On the mission of Ramachandra Guha

I would like to revisit Ram Guha’s article that Arun posted on the 28th of September. I decided that I would make an independent posting and not simply comment on Arun’s post since in my mind it brought up a couple of issues that merit further attention.

Arun sets up Guha writing as scholarship that legal academics would do well to learn from. However having followed Guha’s biographical essays over the last couple of years I couldnt disagree more with Arun about their usefulness for academic and scholarly reflection. The piece that we have been directed to is I think a case in point.

While I am not for a moment quarelling with the literary significance of biographical writing I am not sure that it necessarily provides us with a model for academic reflection and scholarship. This I think is amply reflected in this particular essay, which says nothing whatsoever on the significance of Amartya Sen or Andre Beteille to their respective fields of scholarship. While Guha is skillful writer who evokes the biographic richness of Indian public life, I think that we must be extremely cautious in offering him as a model for academic scholarship. As Arun himself has pointed out and as this essay demonstrates Guha can often be given to hagiographic interpretations of important intellectual and political figures while glossing over the intellectual and political problems that concern them. For example in this case it is not at all clear why Sen and Beteille are the ‘finest and most honorable intellectuals of our land and our time’. Im sure that many would agree with Guha but without justification it becomes nothing more than an empty assertion.

What then is the task of Academic writing and reflection (in law as well as other social sciences)? In my mind I have little doubt that academic writing involves identifying and solving intellectual problems. While I can fully understand Arun’s concern that academic writing strive for clarity I think it also has to bite the bullet and deal with difficult questions problems and questions (For instance like the question ‘what is law?’ that Hart takes up in his book ‘the concept of law’) . In doing so its immediate relevance, interest and significance to the so called broader public might be limited. Arun seems to worry about this excluding possibility lurking in academic activity however Im not sure if there is any other way in being an academic? Wonder if others have thoughts on the matter?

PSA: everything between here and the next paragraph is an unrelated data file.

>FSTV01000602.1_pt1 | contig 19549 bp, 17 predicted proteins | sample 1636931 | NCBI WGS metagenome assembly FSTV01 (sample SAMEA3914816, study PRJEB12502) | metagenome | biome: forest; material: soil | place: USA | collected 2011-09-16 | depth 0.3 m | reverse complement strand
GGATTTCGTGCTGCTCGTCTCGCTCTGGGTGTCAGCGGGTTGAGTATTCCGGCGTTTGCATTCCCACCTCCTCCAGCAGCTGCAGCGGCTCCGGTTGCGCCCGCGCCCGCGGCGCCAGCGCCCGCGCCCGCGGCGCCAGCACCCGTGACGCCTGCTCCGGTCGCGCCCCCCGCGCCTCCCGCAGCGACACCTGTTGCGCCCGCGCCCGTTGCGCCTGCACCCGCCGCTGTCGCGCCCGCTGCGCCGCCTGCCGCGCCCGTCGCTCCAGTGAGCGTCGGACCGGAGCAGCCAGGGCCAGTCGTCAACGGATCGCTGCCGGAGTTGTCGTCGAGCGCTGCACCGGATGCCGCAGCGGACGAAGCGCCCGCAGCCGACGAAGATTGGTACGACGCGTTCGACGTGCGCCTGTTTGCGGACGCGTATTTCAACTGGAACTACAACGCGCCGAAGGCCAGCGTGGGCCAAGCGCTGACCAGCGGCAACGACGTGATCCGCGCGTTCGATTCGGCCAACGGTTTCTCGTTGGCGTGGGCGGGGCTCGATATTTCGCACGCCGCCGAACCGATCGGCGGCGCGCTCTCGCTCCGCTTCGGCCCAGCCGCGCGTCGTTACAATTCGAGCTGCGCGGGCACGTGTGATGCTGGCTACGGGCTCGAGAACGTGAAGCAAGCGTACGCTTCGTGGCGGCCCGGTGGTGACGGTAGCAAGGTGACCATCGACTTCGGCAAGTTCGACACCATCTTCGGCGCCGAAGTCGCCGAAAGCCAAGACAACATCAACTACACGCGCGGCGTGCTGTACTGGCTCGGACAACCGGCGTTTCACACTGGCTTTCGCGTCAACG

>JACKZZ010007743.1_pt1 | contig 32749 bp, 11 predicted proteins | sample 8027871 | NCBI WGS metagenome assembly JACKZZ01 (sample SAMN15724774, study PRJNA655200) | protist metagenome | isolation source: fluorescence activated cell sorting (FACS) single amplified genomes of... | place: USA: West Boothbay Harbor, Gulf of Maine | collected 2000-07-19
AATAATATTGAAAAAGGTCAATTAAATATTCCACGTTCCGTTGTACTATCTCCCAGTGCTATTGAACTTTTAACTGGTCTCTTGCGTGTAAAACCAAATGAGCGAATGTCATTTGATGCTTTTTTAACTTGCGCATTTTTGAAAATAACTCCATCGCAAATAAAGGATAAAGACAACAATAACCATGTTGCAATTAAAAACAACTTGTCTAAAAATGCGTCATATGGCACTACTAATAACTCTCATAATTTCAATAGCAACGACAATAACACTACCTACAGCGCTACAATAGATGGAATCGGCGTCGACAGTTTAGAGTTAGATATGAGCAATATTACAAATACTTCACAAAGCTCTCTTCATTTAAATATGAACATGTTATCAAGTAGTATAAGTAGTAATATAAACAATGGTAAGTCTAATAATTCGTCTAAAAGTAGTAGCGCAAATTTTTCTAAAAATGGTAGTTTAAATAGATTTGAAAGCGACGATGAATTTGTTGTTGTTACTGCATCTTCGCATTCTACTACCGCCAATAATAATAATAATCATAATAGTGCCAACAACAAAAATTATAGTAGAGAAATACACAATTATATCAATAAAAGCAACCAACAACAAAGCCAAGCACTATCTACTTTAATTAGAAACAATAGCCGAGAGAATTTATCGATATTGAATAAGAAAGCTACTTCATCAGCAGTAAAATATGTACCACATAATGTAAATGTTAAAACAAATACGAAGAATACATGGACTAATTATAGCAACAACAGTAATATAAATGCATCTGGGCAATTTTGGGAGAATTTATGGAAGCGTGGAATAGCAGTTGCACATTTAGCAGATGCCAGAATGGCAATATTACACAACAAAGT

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  • Dear Mathew,

    Thanks for your stimulating post. I hope others on the team as well as those who read this blog will respond with their views. I debated over whether and how to respond to the questions you’ve raised. I’ve decided that I will not address all your points about Guha specifically, because why one likes a particular author’s writings is always a difficult subject to convince others on. We should probably have a more pointed discussion about Guha’s writings in a face-to-face encounter.

    I will say, however, that I do stand by all that I said about Guha’s writings. I know that you are familiar with Guha’s academic writing (notably his books, “The Unquiet Woods” and “Savaging the Civilised”) where he does deal with “difficult questions and problems” and also cites long lists of references in support of his conclusions. However, I think we need to distinguish between academic writings in journals and those that are addressed to the general public in newspaper and magazine articles (or for that matter, on blogs such as ours which seek to reach out to a broader audience beyond lawyers). The medium does make a huge difference. I am not sure how one can do justice to what you call “the significance of Amartya Sen or Andre Beteille to their respective fields of scholarship” in the space of a newspaper column. As you well know, that would require book-length contributions. What Guha has managed to do in this piece is give an overall sense of the background and life experiences of these two individuals, while also providing insightful commonalities and contrasts between them. For my part, reading the piece made me revisit the little that I knew of the scholarly work of Sen and Beteille, and I have since tried to learn more about their contributions on my own. That, I think, is the most that a newspaper article can aim for: to stimulate its audience, and to encourage people to make their own further enquiries.